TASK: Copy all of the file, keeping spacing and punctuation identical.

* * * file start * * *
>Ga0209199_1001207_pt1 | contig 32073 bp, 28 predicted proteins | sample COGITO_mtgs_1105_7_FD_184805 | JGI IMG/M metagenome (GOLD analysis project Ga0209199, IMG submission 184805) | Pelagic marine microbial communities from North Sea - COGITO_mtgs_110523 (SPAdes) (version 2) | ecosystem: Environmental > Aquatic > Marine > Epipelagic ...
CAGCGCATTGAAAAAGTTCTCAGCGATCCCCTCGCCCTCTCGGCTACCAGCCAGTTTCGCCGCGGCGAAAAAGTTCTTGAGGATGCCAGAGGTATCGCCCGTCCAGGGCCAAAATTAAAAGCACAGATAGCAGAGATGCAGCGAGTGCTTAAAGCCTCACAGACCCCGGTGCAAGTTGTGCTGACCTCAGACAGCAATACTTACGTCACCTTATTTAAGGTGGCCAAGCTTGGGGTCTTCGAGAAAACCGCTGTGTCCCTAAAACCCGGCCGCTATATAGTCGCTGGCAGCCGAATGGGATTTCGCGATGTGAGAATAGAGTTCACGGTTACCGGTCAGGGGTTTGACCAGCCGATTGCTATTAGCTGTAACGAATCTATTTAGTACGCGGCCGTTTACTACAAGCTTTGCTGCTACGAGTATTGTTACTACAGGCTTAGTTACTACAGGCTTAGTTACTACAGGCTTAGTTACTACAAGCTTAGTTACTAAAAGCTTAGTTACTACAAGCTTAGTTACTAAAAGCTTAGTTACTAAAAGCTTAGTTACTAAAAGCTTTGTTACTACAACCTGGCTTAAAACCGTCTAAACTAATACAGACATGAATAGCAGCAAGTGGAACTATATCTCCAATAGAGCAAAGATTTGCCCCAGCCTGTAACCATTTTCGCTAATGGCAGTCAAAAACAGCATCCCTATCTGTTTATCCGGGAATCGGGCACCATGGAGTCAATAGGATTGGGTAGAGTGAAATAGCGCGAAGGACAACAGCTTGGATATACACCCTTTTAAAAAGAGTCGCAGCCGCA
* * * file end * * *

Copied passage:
>Ga0209199_1001207_pt1 | contig 32073 bp, 28 predicted proteins | sample COGITO_mtgs_1105_7_FD_184805 | JGI IMG/M metagenome (GOLD analysis project Ga0209199, IMG submission 184805) | Pelagic marine microbial communities from North Sea - COGITO_mtgs_110523 (SPAdes) (version 2) | ecosystem: Environmental > Aquatic > Marine > Epipelagic ...
CAGCGCATTGAAAAAGTTCTCAGCGATCCCCTCGCCCTCTCGGCTACCAGCCAGTTTCGCCGCGGCGAAAAAGTTCTTGAGGATGCCAGAGGTATCGCCCGTCCAGGGCCAAAATTAAAAGCACAGATAGCAGAGATGCAGCGAGTGCTTAAAGCCTCACAGACCCCGGTGCAAGTTGTGCTGACCTCAGACAGCAATACTTACGTCACCTTATTTAAGGTGGCCAAGCTTGGGGTCTTCGAGAAAACCGCTGTGTCCCTAAAACCCGGCCGCTATATAGTCGCTGGCAGCCGAATGGGATTTCGCGATGTGAGAATAGAGTTCACGGTTACCGGTCAGGGGTTTGACCAGCCGATTGCTATTAGCTGTAACGAATCTATTTAGTACGCGGCCGTTTACTACAAGCTTTGCTGCTACGAGTATTGTTACTACAGGCTTAGTTACTACAGGCTTAGTTACTACAGGCTTAGTTACTACAAGCTTAGTTACTAAAAGCTTAGTTACTACAAGCTTAGTTACTAAAAGCTTAGTTACTAAAAGCTTAGTTACTAAAAGCTTTGTTACTACAACCTGGCTTAAAACCGTCTAAACTAATACAGACATGAATAGCAGCAAGTGGAACTATATCTCCAATAGAGCAAAGATTTGCCCCAGCCTGTAACCATTTTCGCTAATGGCAGTCAAAAACAGCATCCCTATCTGTTTATCCGGGAATCGGGCACCATGGAGTCAATAGGATTGGGTAGAGTGAAATAGCGCGAAGGACAACAGCTTGGATATACACCCTTTTAAAAAGAGTCGCAGCCGCA